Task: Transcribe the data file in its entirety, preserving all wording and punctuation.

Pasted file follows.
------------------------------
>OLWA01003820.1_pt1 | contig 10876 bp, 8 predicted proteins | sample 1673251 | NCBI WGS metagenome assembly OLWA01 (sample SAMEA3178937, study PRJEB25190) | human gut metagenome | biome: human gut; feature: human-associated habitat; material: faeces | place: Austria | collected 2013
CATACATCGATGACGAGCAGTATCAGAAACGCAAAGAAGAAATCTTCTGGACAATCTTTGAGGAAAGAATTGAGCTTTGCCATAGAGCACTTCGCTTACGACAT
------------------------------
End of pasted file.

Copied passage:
>OLWA01003820.1_pt1 | contig 10876 bp, 8 predicted proteins | sample 1673251 | NCBI WGS metagenome assembly OLWA01 (sample SAMEA3178937, study PRJEB25190) | human gut metagenome | biome: human gut; feature: human-associated habitat; material: faeces | place: Austria | collected 2013
CATACATCGATGACGAGCAGTATCAGAAACGCAAAGAAGAAATCTTCTGGACAATCTTTGAGGAAAGAATTGAGCTTTGCCATAGAGCACTTCGCTTACGACAT